Does Yo-Yo Dieting Drive Compulsive Eating?

New research on rats seems to find a connection between yo-yo dieting and compulsive eating.

According to researchers at the Boston University School of Medicine (BUSM), a chronic cyclic pattern of overeating followed by undereating reduces the brain’s ability to feel reward and may drive compulsive eating.

The finding suggests that future research into the treatment of compulsive eating behavior should focus on rebalancing the mesolimbic dopamine system, the part of the brain responsible for feeling reward or pleasure, researchers say.

“We are just now beginning to understand the addictive-like properties of food and how repeated overconsumption of high sugar — similar to taking drugs — may affect our brains and cause compulsive behaviors,” said corresponding author Pietro Cottone, Ph.D., an associate professor of pharmacology and experimental therapeutics at BUSM and co-director of the Laboratory of Addictive Disorders.

To better understand compulsive and uncontrollable eating, Cottone and his research team performed a series of experiments on two groups of rats. One, the cycled group, received a high-sugar, chocolate-flavored diet for two days each week and a standard control diet the remaining days of the week, while the control group received the control diet all of the time.

The group that cycled between the palatable food and the less palatable food spontaneously developed compulsive, binge eating on the sweet food and refused to eat regular food, the researchers discovered.

Both groups were then injected with a psychostimulant amphetamine, a drug that releases dopamine and produces reward, and their behavior in a battery of behavioral tests was then observed.

While the control group predictably became very hyperactive after receiving amphetamine, the cycled group did not.

Furthermore, in a test of the conditioning properties of amphetamine, the control group was attracted to environments where they previously received amphetamine, whereas the cycled group were not.

Finally, when measuring the effects of amphetamine while directly stimulating the brain reward circuit, the control group was responsive to amphetamine, while the cycled group was not, according to the findings.

After investigating the biochemical and molecular properties of the mesolimbic dopamine system of both groups, the researchers determined that the cycled group had less dopamine overall, released less dopamine in response to amphetamine, and had dysfunctional dopamine transporters — proteins that carry dopamine back into brain cells — due to deficits in the mesolimbic dopamine system.

“We found that the cycled group display similar behavioral and neurobiological changes observed in drug addiction: specifically, a crash in the brain reward system,” Cottone said. “This study adds to our understanding of the neurobiology of compulsive eating behavior.

“Compulsive eating may derive from the reduced ability to feel reward. These findings also provide support to the theory that compulsive eating has similarities to drug addiction.”

“Our data suggest that a chronic cyclic pattern of overeating will reduce the brain’s ability to feel reward — feeling satiated. This results in a vicious circle, where diminished reward sensitivity may in turn be driving further compulsive eating,” said lead author Catherine (Cassie) Moore, Ph.D., a former graduate student in the Laboratory of Addictive Disorders at BUSM.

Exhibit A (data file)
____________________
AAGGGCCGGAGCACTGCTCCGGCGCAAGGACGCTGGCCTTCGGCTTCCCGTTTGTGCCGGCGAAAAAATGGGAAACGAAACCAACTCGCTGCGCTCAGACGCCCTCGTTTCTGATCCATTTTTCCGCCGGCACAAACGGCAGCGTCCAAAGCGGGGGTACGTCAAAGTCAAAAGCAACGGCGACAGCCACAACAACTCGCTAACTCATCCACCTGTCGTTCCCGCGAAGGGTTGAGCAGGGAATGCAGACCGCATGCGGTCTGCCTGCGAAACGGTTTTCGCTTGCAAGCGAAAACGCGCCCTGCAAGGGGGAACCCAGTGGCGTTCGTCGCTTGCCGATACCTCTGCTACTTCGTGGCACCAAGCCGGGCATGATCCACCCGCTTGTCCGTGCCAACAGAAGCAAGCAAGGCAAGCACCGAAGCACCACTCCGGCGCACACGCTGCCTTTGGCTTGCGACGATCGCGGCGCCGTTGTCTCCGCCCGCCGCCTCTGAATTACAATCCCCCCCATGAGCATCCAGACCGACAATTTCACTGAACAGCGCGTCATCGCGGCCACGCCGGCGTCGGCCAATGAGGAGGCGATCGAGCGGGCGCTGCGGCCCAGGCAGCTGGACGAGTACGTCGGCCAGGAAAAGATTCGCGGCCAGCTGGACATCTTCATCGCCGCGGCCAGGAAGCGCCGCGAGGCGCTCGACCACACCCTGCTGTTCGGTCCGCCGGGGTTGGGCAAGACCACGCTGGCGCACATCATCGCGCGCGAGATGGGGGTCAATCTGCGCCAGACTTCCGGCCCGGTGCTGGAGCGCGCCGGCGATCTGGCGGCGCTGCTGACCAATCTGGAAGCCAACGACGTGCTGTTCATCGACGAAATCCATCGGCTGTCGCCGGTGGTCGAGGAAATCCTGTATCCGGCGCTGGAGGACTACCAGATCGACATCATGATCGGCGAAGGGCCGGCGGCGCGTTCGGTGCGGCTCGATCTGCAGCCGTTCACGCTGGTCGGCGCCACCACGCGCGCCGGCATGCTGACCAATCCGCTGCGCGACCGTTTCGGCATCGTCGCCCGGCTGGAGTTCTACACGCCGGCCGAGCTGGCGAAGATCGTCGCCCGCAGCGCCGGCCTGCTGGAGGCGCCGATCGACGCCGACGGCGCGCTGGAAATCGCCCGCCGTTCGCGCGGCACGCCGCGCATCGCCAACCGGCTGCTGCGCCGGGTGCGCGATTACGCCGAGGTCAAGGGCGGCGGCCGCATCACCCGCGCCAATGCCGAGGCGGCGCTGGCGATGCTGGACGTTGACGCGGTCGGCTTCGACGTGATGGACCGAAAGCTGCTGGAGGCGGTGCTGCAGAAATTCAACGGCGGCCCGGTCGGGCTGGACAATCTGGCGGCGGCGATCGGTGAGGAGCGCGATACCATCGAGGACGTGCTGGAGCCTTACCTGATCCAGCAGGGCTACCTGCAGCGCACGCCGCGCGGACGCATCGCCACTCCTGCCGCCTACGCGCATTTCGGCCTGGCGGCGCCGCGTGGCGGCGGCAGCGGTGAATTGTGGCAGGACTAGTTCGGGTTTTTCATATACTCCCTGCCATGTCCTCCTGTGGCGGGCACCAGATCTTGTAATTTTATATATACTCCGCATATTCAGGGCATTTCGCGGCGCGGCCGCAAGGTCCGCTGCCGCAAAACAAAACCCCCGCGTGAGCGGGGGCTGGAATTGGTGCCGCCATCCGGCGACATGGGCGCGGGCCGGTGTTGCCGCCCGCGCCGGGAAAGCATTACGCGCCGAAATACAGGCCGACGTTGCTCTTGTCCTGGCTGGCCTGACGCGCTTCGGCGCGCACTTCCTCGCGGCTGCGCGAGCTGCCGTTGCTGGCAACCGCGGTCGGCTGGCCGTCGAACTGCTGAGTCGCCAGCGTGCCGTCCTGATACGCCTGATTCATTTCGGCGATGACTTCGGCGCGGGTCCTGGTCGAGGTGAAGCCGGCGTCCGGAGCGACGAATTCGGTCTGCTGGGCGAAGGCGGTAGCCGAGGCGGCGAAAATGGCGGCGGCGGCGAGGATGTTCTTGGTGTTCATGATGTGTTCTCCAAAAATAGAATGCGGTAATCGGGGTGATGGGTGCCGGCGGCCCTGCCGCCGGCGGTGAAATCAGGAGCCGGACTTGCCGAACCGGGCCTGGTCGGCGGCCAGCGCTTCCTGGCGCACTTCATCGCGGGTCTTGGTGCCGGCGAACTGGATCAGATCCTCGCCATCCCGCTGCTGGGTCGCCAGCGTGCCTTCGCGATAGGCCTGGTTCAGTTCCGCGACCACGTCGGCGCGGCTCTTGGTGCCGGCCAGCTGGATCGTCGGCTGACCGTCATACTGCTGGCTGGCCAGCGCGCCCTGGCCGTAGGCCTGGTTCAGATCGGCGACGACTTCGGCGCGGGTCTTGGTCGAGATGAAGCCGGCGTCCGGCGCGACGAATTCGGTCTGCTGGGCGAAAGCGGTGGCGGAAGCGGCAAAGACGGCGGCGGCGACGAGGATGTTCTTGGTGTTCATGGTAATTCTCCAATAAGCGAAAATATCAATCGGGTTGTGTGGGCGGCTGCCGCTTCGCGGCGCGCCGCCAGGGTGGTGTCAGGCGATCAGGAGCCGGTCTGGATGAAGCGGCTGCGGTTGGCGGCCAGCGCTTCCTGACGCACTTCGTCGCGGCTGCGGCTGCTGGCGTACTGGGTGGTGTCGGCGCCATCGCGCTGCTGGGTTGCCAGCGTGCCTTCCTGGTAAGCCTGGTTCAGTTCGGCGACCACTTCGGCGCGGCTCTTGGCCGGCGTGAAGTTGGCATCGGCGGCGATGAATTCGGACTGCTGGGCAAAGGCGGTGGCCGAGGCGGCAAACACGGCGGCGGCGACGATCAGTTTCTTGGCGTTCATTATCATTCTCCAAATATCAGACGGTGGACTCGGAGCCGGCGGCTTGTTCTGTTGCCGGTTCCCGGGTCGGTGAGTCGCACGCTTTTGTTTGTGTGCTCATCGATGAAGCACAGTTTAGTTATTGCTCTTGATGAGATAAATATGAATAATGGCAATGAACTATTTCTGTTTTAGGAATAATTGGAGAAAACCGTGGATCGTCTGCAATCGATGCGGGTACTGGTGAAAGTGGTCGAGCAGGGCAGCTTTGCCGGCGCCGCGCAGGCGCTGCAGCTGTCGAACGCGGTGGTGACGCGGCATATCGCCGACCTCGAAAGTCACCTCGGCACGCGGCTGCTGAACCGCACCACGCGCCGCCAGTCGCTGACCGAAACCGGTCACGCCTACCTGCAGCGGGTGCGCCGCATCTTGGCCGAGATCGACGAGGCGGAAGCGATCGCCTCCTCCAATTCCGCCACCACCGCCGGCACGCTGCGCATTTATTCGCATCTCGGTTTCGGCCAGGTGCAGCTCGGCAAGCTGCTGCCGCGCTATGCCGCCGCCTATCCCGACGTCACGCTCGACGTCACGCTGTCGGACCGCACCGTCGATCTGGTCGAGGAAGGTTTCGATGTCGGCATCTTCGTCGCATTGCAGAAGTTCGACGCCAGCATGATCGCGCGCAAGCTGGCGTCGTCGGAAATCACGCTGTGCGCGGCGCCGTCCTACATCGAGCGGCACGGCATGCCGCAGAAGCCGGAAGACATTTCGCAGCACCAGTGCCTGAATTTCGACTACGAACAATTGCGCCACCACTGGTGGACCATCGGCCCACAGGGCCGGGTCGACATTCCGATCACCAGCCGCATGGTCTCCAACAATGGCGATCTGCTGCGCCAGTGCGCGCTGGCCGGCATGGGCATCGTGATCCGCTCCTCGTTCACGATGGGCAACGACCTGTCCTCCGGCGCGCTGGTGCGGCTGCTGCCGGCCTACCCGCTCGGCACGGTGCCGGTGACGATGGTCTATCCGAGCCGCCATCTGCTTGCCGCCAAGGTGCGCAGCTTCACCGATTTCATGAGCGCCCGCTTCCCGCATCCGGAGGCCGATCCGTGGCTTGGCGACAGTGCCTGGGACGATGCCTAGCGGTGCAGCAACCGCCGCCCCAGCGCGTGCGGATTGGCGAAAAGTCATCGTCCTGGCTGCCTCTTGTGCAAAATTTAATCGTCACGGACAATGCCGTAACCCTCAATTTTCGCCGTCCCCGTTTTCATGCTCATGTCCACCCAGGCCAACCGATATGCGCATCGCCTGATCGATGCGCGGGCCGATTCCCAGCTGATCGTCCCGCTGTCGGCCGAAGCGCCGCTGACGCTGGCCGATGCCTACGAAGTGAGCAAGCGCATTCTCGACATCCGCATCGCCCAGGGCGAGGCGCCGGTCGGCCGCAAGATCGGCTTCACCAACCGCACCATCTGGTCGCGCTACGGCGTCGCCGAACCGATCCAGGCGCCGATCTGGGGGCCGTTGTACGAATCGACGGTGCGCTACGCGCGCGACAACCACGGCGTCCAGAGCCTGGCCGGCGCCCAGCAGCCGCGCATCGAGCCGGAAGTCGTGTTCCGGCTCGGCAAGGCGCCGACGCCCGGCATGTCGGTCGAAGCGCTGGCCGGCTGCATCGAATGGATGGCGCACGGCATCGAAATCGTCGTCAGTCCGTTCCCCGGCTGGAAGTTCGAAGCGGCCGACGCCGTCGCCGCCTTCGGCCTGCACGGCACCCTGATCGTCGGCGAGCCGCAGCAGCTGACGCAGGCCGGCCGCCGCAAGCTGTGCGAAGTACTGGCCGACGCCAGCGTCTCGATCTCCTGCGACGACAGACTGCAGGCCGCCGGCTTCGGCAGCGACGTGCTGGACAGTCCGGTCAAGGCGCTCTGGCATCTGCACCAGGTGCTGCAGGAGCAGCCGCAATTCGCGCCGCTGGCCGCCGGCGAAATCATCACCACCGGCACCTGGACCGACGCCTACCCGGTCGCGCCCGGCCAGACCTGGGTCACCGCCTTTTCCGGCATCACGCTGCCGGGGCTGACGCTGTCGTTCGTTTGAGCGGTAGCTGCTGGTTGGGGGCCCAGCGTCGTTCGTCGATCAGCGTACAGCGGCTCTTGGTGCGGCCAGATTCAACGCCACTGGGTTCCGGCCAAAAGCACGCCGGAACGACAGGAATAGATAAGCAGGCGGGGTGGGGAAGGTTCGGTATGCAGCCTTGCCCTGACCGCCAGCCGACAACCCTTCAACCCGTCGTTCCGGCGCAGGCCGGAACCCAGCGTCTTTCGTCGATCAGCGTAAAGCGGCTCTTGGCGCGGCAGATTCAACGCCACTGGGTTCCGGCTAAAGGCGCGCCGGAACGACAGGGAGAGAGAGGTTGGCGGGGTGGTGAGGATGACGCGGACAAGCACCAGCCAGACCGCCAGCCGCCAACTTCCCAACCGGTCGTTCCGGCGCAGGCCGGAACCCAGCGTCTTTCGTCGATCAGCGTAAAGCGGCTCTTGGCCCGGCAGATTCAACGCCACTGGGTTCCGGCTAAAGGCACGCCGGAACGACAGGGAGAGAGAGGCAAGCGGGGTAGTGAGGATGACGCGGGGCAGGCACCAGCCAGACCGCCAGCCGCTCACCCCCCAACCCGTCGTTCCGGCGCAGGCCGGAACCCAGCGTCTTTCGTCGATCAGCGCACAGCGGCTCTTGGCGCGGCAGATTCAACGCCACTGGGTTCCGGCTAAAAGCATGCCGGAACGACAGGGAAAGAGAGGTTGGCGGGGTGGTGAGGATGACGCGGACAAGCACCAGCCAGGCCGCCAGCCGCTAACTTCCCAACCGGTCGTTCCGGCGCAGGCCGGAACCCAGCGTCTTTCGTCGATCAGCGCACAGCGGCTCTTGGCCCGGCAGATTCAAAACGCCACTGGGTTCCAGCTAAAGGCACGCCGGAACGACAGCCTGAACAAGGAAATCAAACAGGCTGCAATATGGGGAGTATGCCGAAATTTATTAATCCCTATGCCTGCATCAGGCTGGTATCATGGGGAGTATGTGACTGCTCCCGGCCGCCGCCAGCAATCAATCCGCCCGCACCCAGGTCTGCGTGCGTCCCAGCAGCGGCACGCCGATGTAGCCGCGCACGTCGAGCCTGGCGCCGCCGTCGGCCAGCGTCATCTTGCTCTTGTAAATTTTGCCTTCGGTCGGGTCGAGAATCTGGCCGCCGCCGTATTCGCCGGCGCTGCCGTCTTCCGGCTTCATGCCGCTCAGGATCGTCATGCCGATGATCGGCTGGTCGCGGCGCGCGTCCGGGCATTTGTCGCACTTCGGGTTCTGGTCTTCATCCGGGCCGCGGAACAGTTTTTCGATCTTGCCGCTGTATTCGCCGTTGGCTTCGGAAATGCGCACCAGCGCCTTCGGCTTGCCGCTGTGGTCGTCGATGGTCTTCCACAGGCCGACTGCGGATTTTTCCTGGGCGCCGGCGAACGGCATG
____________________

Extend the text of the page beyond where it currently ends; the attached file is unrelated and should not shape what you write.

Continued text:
The study was published in the journal Neuropsychopharmacology.

Source: Boston University School of Medicine

Emotional Eating After Bad Breakup May Not Lead to Weight Gain

Going for that pint of ice cream after a bad breakup may not do as much damage as you think. A new study shows that despite the emotional turmoil, people on average do not report gaining weight after a breakup.

The study, which included researchers from Penn State, investigated the German concept of “kummerspeck” — excess weight gain due to emotional eating — which literally translates to “grief bacon.”

According to the researchers, although hoarding food after a breakup may have made sense for humans thousands of years ago, modern humans may have grown out of the habit.

“Food was much scarcer in the ancestral environment, so if your partner abandoned you, it could have made gathering food much harder,” said Dr. Marissa Harrison, associate professor of psychology at Penn State Harrisburg.

“It may have made sense if our ancestors hoarded food after a breakup. But our research showed that while it’s possible people may drown their sorrows in ice cream for a day or two, modern humans do not tend to gain weight after a breakup.”

The findings are published in the Journal of the Evolutionary Studies Consortium.

The researchers say it is well documented that people sometimes use food as a way to cope with negative feelings and that emotional eating can lead to unhealthy food choices. Because breakups can be stressful and emotional, it could potentially trigger emotional eating.

In addition, ancient relationship dynamics may have made packing on the pounds after a breakup evolutionarily advantageous.

“Modern women of course have jobs and access to resources now, but back then, it was likely that women were smaller and needed more protection and help with resources,” Harrison said.